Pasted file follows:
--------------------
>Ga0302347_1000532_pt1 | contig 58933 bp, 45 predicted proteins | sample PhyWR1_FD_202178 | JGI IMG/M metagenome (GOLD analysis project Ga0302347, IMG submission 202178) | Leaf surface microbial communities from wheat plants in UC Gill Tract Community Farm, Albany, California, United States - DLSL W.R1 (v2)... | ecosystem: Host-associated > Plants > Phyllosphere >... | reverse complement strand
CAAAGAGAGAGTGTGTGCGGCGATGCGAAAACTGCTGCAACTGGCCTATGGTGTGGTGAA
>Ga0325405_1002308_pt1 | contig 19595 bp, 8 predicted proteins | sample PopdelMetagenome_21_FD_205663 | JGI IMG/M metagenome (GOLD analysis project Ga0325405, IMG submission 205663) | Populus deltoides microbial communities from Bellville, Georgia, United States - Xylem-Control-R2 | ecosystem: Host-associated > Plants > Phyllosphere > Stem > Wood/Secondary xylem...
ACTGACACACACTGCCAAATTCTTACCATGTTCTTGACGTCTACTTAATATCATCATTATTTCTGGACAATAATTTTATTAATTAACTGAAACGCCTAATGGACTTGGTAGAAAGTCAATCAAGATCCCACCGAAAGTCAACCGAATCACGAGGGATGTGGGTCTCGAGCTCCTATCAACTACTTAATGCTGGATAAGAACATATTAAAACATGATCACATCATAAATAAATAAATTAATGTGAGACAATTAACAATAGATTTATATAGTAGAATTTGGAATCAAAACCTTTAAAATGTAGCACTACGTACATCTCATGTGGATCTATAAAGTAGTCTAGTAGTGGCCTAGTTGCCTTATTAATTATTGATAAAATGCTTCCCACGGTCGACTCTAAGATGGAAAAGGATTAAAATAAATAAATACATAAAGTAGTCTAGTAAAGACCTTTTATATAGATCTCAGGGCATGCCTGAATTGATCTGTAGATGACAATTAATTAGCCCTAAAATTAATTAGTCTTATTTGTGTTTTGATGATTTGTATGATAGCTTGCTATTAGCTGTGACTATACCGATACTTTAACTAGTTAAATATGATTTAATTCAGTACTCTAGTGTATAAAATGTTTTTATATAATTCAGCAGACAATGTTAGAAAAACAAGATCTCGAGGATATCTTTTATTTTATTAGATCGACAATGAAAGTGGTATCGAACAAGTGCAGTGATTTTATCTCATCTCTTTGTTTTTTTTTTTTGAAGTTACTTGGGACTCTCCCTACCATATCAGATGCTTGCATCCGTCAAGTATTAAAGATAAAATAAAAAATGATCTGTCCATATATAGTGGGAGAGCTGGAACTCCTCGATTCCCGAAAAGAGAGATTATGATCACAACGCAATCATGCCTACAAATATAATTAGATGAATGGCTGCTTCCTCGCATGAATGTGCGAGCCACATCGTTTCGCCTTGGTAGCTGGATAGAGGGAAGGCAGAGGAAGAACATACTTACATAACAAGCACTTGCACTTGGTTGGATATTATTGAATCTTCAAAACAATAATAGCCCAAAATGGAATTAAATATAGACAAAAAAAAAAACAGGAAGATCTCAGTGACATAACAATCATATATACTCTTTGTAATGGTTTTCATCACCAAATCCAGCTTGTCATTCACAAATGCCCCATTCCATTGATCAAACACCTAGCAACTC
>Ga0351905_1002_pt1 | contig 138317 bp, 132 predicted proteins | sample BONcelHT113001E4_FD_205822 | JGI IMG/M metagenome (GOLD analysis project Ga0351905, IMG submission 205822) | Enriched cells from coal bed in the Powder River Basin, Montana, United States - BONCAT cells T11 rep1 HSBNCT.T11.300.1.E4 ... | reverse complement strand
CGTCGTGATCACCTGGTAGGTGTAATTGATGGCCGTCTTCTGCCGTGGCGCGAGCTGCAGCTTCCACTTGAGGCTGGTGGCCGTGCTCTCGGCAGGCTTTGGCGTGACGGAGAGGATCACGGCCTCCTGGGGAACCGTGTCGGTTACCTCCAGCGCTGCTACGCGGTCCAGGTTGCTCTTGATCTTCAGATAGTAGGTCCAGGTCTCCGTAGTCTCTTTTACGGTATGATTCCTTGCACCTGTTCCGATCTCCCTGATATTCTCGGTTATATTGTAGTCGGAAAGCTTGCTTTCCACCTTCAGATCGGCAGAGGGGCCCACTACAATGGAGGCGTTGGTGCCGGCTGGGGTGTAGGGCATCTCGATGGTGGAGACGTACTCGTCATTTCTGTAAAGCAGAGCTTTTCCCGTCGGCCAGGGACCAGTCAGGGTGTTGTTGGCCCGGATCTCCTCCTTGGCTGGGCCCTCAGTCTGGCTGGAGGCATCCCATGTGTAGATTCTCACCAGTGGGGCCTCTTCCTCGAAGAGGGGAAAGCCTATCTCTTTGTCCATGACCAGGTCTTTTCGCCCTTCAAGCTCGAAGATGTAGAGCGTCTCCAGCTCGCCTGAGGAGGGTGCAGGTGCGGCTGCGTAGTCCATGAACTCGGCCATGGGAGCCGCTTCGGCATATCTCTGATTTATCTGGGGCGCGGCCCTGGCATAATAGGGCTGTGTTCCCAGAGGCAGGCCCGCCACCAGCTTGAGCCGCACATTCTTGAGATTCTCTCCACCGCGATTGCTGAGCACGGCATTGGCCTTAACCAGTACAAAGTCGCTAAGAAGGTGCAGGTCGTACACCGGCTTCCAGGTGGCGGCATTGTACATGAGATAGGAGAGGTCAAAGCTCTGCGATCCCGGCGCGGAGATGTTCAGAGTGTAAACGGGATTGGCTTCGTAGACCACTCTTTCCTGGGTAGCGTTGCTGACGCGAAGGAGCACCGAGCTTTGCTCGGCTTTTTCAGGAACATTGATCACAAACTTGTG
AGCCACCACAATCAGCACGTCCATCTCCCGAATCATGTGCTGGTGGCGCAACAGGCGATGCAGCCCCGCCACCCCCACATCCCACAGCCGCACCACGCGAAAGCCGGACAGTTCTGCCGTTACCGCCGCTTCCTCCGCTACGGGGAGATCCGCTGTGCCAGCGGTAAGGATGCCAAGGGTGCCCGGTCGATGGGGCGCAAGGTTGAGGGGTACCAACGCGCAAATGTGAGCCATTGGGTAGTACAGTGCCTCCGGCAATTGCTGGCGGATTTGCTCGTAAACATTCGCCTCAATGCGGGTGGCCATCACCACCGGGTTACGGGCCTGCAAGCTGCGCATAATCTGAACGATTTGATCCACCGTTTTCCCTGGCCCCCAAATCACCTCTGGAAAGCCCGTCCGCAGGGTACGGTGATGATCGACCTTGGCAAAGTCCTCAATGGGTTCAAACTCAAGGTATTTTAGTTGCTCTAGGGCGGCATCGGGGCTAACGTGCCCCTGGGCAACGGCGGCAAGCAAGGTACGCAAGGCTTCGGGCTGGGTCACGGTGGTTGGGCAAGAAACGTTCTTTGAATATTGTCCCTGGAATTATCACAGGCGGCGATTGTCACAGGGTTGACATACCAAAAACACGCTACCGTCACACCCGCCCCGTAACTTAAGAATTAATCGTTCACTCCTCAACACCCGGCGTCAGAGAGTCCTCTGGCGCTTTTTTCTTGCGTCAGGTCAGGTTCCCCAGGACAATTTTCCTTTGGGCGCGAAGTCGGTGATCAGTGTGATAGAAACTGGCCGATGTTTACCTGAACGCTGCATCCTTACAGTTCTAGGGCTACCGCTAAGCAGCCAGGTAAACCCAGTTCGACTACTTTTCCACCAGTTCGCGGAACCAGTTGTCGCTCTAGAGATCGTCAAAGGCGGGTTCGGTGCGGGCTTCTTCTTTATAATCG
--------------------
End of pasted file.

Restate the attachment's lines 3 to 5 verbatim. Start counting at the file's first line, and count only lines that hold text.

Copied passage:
>Ga0325405_1002308_pt1 | contig 19595 bp, 8 predicted proteins | sample PopdelMetagenome_21_FD_205663 | JGI IMG/M metagenome (GOLD analysis project Ga0325405, IMG submission 205663) | Populus deltoides microbial communities from Bellville, Georgia, United States - Xylem-Control-R2 | ecosystem: Host-associated > Plants > Phyllosphere > Stem > Wood/Secondary xylem...
ACTGACACACACTGCCAAATTCTTACCATGTTCTTGACGTCTACTTAATATCATCATTATTTCTGGACAATAATTTTATTAATTAACTGAAACGCCTAATGGACTTGGTAGAAAGTCAATCAAGATCCCACCGAAAGTCAACCGAATCACGAGGGATGTGGGTCTCGAGCTCCTATCAACTACTTAATGCTGGATAAGAACATATTAAAACATGATCACATCATAAATAAATAAATTAATGTGAGACAATTAACAATAGATTTATATAGTAGAATTTGGAATCAAAACCTTTAAAATGTAGCACTACGTACATCTCATGTGGATCTATAAAGTAGTCTAGTAGTGGCCTAGTTGCCTTATTAATTATTGATAAAATGCTTCCCACGGTCGACTCTAAGATGGAAAAGGATTAAAATAAATAAATACATAAAGTAGTCTAGTAAAGACCTTTTATATAGATCTCAGGGCATGCCTGAATTGATCTGTAGATGACAATTAATTAGCCCTAAAATTAATTAGTCTTATTTGTGTTTTGATGATTTGTATGATAGCTTGCTATTAGCTGTGACTATACCGATACTTTAACTAGTTAAATATGATTTAATTCAGTACTCTAGTGTATAAAATGTTTTTATATAATTCAGCAGACAATGTTAGAAAAACAAGATCTCGAGGATATCTTTTATTTTATTAGATCGACAATGAAAGTGGTATCGAACAAGTGCAGTGATTTTATCTCATCTCTTTGTTTTTTTTTTTTGAAGTTACTTGGGACTCTCCCTACCATATCAGATGCTTGCATCCGTCAAGTATTAAAGATAAAATAAAAAATGATCTGTCCATATATAGTGGGAGAGCTGGAACTCCTCGATTCCCGAAAAGAGAGATTATGATCACAACGCAATCATGCCTACAAATATAATTAGATGAATGGCTGCTTCCTCGCATGAATGTGCGAGCCACATCGTTTCGCCTTGGTAGCTGGATAGAGGGAAGGCAGAGGAAGAACATACTTACATAACAAGCACTTGCACTTGGTTGGATATTATTGAATCTTCAAAACAATAATAGCCCAAAATGGAATTAAATATAGACAAAAAAAAAAACAGGAAGATCTCAGTGACATAACAATCATATATACTCTTTGTAATGGTTTTCATCACCAAATCCAGCTTGTCATTCACAAATGCCCCATTCCATTGATCAAACACCTAGCAACTC
>Ga0351905_1002_pt1 | contig 138317 bp, 132 predicted proteins | sample BONcelHT113001E4_FD_205822 | JGI IMG/M metagenome (GOLD analysis project Ga0351905, IMG submission 205822) | Enriched cells from coal bed in the Powder River Basin, Montana, United States - BONCAT cells T11 rep1 HSBNCT.T11.300.1.E4 ... | reverse complement strand